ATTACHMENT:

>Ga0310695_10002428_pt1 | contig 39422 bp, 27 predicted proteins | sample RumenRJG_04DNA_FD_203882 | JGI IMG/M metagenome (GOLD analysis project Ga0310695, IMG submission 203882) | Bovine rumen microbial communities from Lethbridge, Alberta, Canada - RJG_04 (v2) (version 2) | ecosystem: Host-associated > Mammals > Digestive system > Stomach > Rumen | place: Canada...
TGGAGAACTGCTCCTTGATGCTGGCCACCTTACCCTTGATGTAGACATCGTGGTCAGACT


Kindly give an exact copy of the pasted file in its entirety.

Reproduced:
>Ga0310695_10002428_pt1 | contig 39422 bp, 27 predicted proteins | sample RumenRJG_04DNA_FD_203882 | JGI IMG/M metagenome (GOLD analysis project Ga0310695, IMG submission 203882) | Bovine rumen microbial communities from Lethbridge, Alberta, Canada - RJG_04 (v2) (version 2) | ecosystem: Host-associated > Mammals > Digestive system > Stomach > Rumen | place: Canada...
TGGAGAACTGCTCCTTGATGCTGGCCACCTTACCCTTGATGTAGACATCGTGGTCAGACT